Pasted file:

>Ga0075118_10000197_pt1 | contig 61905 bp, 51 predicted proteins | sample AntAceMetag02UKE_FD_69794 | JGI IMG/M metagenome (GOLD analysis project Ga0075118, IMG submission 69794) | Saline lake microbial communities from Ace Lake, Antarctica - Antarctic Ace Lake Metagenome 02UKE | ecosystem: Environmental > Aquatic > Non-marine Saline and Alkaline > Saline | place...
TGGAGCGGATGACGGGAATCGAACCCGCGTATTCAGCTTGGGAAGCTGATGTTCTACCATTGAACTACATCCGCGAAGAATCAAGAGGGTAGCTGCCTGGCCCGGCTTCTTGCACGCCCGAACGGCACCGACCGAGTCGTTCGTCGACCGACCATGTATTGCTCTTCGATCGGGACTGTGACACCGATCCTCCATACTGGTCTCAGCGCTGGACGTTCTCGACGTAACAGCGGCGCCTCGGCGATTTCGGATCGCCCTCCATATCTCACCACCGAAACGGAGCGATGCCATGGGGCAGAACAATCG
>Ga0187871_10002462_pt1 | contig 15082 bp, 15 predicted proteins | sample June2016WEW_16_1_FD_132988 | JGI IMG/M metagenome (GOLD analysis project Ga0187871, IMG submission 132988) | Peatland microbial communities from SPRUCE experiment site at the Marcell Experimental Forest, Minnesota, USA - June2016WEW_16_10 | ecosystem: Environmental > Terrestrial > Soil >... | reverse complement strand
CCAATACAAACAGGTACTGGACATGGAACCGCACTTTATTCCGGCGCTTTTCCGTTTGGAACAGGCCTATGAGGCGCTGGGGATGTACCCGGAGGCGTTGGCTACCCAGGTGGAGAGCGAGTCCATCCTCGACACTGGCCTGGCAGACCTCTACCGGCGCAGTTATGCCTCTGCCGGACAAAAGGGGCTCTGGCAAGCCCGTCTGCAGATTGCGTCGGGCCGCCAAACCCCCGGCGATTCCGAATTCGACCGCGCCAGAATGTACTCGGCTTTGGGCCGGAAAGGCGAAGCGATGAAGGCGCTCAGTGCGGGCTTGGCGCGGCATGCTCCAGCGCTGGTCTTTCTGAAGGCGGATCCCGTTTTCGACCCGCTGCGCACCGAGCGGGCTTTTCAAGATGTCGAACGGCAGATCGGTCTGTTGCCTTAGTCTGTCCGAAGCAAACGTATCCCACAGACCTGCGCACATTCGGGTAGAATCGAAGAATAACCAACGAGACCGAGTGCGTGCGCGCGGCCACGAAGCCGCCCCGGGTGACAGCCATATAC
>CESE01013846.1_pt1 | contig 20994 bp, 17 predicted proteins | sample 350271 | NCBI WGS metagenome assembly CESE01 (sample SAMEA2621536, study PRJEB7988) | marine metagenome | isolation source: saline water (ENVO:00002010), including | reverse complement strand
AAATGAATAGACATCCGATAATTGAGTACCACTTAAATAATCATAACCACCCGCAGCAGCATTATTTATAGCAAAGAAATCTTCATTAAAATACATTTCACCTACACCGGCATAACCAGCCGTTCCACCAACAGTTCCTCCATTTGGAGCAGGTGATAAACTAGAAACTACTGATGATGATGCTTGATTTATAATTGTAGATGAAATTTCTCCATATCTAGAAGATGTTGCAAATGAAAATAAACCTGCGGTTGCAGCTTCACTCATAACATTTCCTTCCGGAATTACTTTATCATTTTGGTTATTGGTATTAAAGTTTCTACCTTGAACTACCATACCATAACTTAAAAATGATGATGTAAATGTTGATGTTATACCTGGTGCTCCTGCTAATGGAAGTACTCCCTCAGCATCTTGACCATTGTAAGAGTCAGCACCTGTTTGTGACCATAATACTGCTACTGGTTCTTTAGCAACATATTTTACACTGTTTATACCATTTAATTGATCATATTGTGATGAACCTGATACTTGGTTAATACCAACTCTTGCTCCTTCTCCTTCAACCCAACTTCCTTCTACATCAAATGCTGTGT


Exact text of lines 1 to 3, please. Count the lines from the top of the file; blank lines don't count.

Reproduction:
>Ga0075118_10000197_pt1 | contig 61905 bp, 51 predicted proteins | sample AntAceMetag02UKE_FD_69794 | JGI IMG/M metagenome (GOLD analysis project Ga0075118, IMG submission 69794) | Saline lake microbial communities from Ace Lake, Antarctica - Antarctic Ace Lake Metagenome 02UKE | ecosystem: Environmental > Aquatic > Non-marine Saline and Alkaline > Saline | place...
TGGAGCGGATGACGGGAATCGAACCCGCGTATTCAGCTTGGGAAGCTGATGTTCTACCATTGAACTACATCCGCGAAGAATCAAGAGGGTAGCTGCCTGGCCCGGCTTCTTGCACGCCCGAACGGCACCGACCGAGTCGTTCGTCGACCGACCATGTATTGCTCTTCGATCGGGACTGTGACACCGATCCTCCATACTGGTCTCAGCGCTGGACGTTCTCGACGTAACAGCGGCGCCTCGGCGATTTCGGATCGCCCTCCATATCTCACCACCGAAACGGAGCGATGCCATGGGGCAGAACAATCG
>Ga0187871_10002462_pt1 | contig 15082 bp, 15 predicted proteins | sample June2016WEW_16_1_FD_132988 | JGI IMG/M metagenome (GOLD analysis project Ga0187871, IMG submission 132988) | Peatland microbial communities from SPRUCE experiment site at the Marcell Experimental Forest, Minnesota, USA - June2016WEW_16_10 | ecosystem: Environmental > Terrestrial > Soil >... | reverse complement strand